If you can relate to this, it’s time to work on your self esteem. Write down 10 things you like about yourself that have nothing to do with how you help other people.
3. You struggle to tune into your own feelings and needs.
It’s time to quit saying “good” or “fine” when someone asks you how you’re feeling. If you’re an empath like me, my guess is you’re amazing at tuning into other people’s feelings… but totally disconnected from your own.
It’s ALSO time to quit saying “I don’t mind” or “I don’t know” when someone asks you what you want—whether it’s what to eat for dinner, where to go on vacation, or which direction to take a project in.
Instead, you need to practice listening to yourself again.
Notice how you feel right now. Are you comfortable or uncomfortable? What emotion is present? Practice tuning into this on a daily basis.
Then start making decisions when you’re asked what you want. Pause, reflect, and propose an option or two. You never know, you might actually get it! Rinse and repeat.
4. You find it hard to ask for what you want.
Knowing what you want is one thing, but feeling entitled to ask for it’s another. Asking for what we really want is vulnerable. It exposes what’s going on inside of us. And the possibility of someone saying “no” can be scary.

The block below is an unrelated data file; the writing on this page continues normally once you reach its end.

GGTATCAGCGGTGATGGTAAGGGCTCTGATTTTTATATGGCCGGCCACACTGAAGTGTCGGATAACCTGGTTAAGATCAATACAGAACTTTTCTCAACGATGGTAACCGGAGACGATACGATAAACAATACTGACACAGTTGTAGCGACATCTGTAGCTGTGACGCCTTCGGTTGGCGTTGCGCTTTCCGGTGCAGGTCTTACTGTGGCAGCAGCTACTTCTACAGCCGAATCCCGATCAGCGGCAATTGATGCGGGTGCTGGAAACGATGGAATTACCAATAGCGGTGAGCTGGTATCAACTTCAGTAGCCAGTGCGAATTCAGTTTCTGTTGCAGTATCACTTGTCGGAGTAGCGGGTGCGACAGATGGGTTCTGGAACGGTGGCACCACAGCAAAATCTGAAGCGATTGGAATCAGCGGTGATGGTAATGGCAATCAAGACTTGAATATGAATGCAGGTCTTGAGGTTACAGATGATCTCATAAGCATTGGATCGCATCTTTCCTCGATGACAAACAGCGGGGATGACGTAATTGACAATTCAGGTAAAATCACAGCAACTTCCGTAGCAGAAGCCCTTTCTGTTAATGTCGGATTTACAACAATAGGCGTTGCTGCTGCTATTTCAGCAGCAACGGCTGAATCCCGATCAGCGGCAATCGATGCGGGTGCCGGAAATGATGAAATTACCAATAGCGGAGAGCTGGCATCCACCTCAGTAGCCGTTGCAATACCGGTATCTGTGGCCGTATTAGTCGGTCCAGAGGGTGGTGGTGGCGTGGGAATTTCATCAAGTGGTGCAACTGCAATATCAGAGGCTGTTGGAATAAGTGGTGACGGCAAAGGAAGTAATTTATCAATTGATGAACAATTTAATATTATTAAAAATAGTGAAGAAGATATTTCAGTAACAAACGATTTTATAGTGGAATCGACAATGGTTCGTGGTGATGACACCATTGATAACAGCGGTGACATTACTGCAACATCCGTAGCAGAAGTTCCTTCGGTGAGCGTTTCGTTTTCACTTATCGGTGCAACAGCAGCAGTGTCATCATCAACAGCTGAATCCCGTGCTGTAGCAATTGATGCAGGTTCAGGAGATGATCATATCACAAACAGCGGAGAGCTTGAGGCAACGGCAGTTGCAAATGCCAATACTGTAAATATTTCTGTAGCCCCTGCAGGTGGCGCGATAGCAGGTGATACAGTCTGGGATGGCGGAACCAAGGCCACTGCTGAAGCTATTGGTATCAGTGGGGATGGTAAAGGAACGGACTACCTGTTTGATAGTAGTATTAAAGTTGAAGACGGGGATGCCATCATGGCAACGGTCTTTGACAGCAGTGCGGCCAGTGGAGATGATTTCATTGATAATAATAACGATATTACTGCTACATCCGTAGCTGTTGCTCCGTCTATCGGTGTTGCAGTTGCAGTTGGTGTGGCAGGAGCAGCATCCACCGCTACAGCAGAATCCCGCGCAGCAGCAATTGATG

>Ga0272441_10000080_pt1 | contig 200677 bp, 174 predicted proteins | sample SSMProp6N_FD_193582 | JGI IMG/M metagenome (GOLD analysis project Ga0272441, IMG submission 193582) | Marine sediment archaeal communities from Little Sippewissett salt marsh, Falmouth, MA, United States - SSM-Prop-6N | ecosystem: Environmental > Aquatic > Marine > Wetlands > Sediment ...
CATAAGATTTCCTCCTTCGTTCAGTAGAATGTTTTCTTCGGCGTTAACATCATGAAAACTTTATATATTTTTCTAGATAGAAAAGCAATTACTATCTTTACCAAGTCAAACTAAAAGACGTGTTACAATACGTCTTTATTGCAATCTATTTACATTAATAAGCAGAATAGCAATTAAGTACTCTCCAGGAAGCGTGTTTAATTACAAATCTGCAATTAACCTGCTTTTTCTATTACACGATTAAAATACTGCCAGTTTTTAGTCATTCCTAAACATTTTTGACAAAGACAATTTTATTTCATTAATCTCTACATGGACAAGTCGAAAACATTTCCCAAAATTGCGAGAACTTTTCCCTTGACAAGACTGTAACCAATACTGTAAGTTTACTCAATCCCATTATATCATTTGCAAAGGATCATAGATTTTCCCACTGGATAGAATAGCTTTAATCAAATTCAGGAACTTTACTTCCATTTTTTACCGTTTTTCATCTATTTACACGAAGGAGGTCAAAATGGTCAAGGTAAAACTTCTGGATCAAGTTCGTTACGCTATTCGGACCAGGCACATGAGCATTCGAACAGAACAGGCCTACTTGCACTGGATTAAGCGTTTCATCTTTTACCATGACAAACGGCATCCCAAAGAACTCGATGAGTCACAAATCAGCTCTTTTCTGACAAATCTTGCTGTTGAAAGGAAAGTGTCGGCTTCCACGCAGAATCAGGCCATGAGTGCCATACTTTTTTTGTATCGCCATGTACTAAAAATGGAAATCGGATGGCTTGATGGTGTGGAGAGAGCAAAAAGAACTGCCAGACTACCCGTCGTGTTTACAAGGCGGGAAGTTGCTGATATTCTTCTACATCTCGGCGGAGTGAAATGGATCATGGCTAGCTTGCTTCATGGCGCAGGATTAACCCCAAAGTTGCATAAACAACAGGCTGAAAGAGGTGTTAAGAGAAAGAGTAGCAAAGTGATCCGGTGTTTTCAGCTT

The truth is, you deserve to get what you want. And asking for what you want is a gift to others.
If you tell people exactly what you want, they don’t have to guess. You’re actually doing them a favour. By making your desires clear, you create an opportunity for your loved ones to actually GIVE it to you.
Asking for what you want is a muscle like any other. Start small and practice regularly.
5. You say sorry… a lot.
I never noticed how often I used to say sorry. I said it constantly, to everyone. I even found myself apologising to people on the street who’d actually bumped into ME. *eye roll*
If you do this too, notice when you say sorry and what for. Is it for speaking? For expressing emotion? For existing? Of course, there’s a time and place for apologies.
But far too often, we say sorry as an automatic reflex.